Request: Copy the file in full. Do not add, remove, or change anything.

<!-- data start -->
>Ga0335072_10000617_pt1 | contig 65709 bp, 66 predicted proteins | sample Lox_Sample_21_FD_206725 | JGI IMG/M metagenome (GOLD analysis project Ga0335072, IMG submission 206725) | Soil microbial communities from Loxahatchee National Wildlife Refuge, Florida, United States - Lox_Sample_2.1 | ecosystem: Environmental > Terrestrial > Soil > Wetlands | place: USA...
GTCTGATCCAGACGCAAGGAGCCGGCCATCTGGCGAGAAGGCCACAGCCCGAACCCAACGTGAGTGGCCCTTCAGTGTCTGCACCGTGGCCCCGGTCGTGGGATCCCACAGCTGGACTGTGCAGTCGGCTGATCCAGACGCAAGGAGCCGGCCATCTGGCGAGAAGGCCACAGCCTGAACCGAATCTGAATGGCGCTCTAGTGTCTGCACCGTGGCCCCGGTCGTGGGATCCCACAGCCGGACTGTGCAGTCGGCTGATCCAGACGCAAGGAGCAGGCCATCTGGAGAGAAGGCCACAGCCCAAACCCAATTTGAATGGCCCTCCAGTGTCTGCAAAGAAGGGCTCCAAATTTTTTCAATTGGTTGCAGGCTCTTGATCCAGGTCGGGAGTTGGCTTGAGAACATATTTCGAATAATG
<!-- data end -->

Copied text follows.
>Ga0335072_10000617_pt1 | contig 65709 bp, 66 predicted proteins | sample Lox_Sample_21_FD_206725 | JGI IMG/M metagenome (GOLD analysis project Ga0335072, IMG submission 206725) | Soil microbial communities from Loxahatchee National Wildlife Refuge, Florida, United States - Lox_Sample_2.1 | ecosystem: Environmental > Terrestrial > Soil > Wetlands | place: USA...
GTCTGATCCAGACGCAAGGAGCCGGCCATCTGGCGAGAAGGCCACAGCCCGAACCCAACGTGAGTGGCCCTTCAGTGTCTGCACCGTGGCCCCGGTCGTGGGATCCCACAGCTGGACTGTGCAGTCGGCTGATCCAGACGCAAGGAGCCGGCCATCTGGCGAGAAGGCCACAGCCTGAACCGAATCTGAATGGCGCTCTAGTGTCTGCACCGTGGCCCCGGTCGTGGGATCCCACAGCCGGACTGTGCAGTCGGCTGATCCAGACGCAAGGAGCAGGCCATCTGGAGAGAAGGCCACAGCCCAAACCCAATTTGAATGGCCCTCCAGTGTCTGCAAAGAAGGGCTCCAAATTTTTTCAATTGGTTGCAGGCTCTTGATCCAGGTCGGGAGTTGGCTTGAGAACATATTTCGAATAATG